Tuesday, December 18, 2018

C140. A Fool for Luck

21: A Fool for Luck. Text Source: Uncle Remus and His Friends by Joel Chandler Harris. Online at Hathi Trust. I have removed the frame material and standardized the spelling; click here for notes to the story.

Well, one time there was a man what do so funny that folks call him a fool. He was a hard working man, too, and he raise good crops, but he do like he cripple under the hat. He had a crib full of corn, and by and by he begun to miss it. He watch the crib at night and in the daytime, but he ain't see nobody taking none, and the corn keep on getting lower and lower.

The man live on the river, and on the other side the river there was a big woods. By and by somebody tell the man that the squirrels was toting off his corn. The man laugh and say that if squirrels can tote off his corn, seven bushels at a time, they are more than welcome. But he watch all the same. 

He got up 'fore day, and went and sat by the crib, and it weren't long 'fore he seed a sight that make him rub his eyes. He hear a racket on the fence and a clatter in the bushes, and the squirrels begun to swarm 'round the crib, and all of 'em come from towards the river. The man sat and watch 'em. They climbed up in the crib, they did, and every blessed one of 'em took a ear of corn in they mouth and start back 'cross the river. The man follow along after 'em. 

When they* get to the river, they put the corn down, and hunt 'round till they get a piece of bark. They put the bark in the water and lay the corn in it, then they shove out from shore, and hoist their tails for sails and go on across. Every one had a piece of bark, and they ferry that corn across like they done been used to that kind of business. 

The man, he sat there like he dazed. He go back the next morning and watch, and he see the same kind of doings. Every squirrel took a ear of corn, and every squirrel got him a piece of bark, and hoist his tail upon his back and sail across the river. The man ain't say a word. He ain't so much as shoo at 'em. He just sat there and watch 'em and laugh. More than that, he went and told other folks about it and laugh some more. They ask him whyn't he make the squirrels drop the corn, and he just wunk at 'em and grin. Then they say he pleased to be a fool, and he wunk and laugh some more. 

By and by, when the corn begun to get low in the crib, the man took his gun and his ax, and went across the river for to look after it. He was going along, hunting for the corn, when up jump a rabbit. He raise his gun and shot, and just as he shot the rabbit run into a covey of partridges. At the shot a turkey gobbler flopped up and flewed in a big poplar, and the man lammed loose with the other barrel, and the gobbler dropped over and lodged up there. Then he look over the ground and find one dead rabbit, and eleven dead partridges. One partridge had her wing broke, and she scrambled off in the bushes. The man followed on after, and directly he come to where there was a turkey nest with a hatful of turkey eggs.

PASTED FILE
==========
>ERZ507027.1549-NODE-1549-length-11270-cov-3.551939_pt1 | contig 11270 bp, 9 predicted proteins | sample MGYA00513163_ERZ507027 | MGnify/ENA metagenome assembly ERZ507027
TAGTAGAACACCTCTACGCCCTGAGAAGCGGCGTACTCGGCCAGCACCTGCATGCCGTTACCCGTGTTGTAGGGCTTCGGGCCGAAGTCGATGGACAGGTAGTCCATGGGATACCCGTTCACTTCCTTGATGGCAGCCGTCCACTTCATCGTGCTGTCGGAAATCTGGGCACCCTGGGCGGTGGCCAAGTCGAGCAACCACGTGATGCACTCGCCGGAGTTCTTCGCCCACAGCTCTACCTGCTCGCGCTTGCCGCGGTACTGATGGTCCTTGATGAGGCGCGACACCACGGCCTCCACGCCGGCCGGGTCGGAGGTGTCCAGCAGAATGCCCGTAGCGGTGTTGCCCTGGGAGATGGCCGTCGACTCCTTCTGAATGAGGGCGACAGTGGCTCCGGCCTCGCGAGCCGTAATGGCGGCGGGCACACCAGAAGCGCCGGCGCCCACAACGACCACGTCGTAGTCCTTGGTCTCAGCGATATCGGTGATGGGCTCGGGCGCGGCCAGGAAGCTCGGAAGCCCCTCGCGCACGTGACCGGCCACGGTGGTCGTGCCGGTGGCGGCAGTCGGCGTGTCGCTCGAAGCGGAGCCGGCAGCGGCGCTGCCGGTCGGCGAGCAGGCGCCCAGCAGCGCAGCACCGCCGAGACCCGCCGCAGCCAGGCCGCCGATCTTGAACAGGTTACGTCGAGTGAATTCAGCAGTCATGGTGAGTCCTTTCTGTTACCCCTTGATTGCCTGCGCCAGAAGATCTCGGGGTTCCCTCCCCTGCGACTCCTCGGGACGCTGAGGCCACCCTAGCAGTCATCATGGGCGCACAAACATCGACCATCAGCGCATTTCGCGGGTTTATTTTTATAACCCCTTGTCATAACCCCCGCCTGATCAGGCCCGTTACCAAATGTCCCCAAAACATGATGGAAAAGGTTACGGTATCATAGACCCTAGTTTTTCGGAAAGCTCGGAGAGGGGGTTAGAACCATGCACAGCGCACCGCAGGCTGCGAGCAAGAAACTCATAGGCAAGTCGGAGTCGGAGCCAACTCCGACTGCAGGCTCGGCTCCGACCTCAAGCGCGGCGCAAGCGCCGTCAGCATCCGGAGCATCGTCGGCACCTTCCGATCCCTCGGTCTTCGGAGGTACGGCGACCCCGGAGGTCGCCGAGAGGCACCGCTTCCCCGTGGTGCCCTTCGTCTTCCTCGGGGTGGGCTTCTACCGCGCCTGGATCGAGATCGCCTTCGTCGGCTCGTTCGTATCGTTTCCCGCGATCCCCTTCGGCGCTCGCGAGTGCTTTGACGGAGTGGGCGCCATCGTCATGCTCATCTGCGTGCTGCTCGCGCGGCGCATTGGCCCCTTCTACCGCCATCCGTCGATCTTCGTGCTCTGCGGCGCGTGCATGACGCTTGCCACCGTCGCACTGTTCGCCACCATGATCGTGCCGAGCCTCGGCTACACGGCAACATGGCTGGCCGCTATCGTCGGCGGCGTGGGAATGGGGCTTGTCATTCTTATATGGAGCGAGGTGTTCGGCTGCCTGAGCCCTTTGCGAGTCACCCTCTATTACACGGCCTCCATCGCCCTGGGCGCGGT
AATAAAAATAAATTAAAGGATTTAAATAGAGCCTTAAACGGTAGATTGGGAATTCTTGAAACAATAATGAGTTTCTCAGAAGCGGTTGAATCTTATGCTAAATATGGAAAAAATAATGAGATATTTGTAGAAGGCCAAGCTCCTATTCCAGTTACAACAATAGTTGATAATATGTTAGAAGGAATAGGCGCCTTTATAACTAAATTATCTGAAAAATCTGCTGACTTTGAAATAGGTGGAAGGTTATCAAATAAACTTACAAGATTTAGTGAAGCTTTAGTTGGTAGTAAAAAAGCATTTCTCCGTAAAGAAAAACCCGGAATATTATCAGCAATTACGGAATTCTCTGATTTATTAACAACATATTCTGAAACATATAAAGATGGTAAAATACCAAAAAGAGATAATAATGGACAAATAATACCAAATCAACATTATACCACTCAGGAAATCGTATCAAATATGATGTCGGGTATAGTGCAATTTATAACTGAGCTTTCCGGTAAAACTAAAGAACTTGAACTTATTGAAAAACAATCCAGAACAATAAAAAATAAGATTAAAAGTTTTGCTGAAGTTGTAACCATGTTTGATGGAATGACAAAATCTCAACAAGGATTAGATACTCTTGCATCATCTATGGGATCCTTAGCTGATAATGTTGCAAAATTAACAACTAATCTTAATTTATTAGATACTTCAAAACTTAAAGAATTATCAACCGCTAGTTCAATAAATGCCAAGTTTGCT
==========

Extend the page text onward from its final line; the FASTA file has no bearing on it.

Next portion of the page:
Then he climbed up the tree for to get the turkey. When he got up there, he see that the turkey done drop in a hole like, and he pull her out, and down in there was all his corn. He climbed down, he did, and got the ax and begun to cut the tree down. He ain't more than chopped through the bark 'fore he seed something or other running out, and he look at it close, and it was the pure honey. 

He allow, "Hi! I'm getting the rent for my corn!" Then he chopped him out a stub and plugged up the hole, and got his game and his turkey eggs, and put out for home. 

Whiles he going back another rabbit jump up. The man ain't got no load in his gun, so he just flung the gun at him. The rabbit went on, but when the man start to pick up the gun, he feel the ground giving way beneath his foots, and before he can catch hisself he done dropped down in a hole.

Well, sir, it was over his head. It seem like someone had made the hole and covered it with a plank, and then put dirt on the plank. It been done so long that the man come along just in time for to fall through. When he begun to fall, he make up his mind that it was all-night-Isom there with him. But he struck bottom quicker than he expected he would, and when he get over his scare he begun to feel 'round for to see if it's him or some other man what dropped in there. Whiles he was feeling 'round for to see see who he was, and where he was, and what he doing there, he put his hand on something hard and cold. 

Yes sir! Right then and there he put his hand on something hard and cold — and what you reckon it was? Nothing in the round world hut a keg of money! He scrambled out of there, after he lift the keg out, and then he roll it down to his canoe, and took it home. He count it up, the man did, and he find he got forty-eleven hundred dollars in hard specie. 

When he get rested, he took his hoss and wagon and a empty barrel, and went 'round by the bridge, and back to the place where he find the honey. He pull the plug out of the tree and let the honey run in the barrel till it's full, and then he took it home and fetch back two more barrels, and got them full. It went on this away till he got I don't know how many barrels of honey. 

And then, when he cut down the tree and haul the corn home, he find he got more than he had at first, 'cause the squirrels been stealing somebody else corn along with his'n! 

So then, there he was, with as much money as he want, and more honey than a drove of mules can pull, and more corn than what he had before, and all the game he want, and all because he the biggest fool in seven United States.

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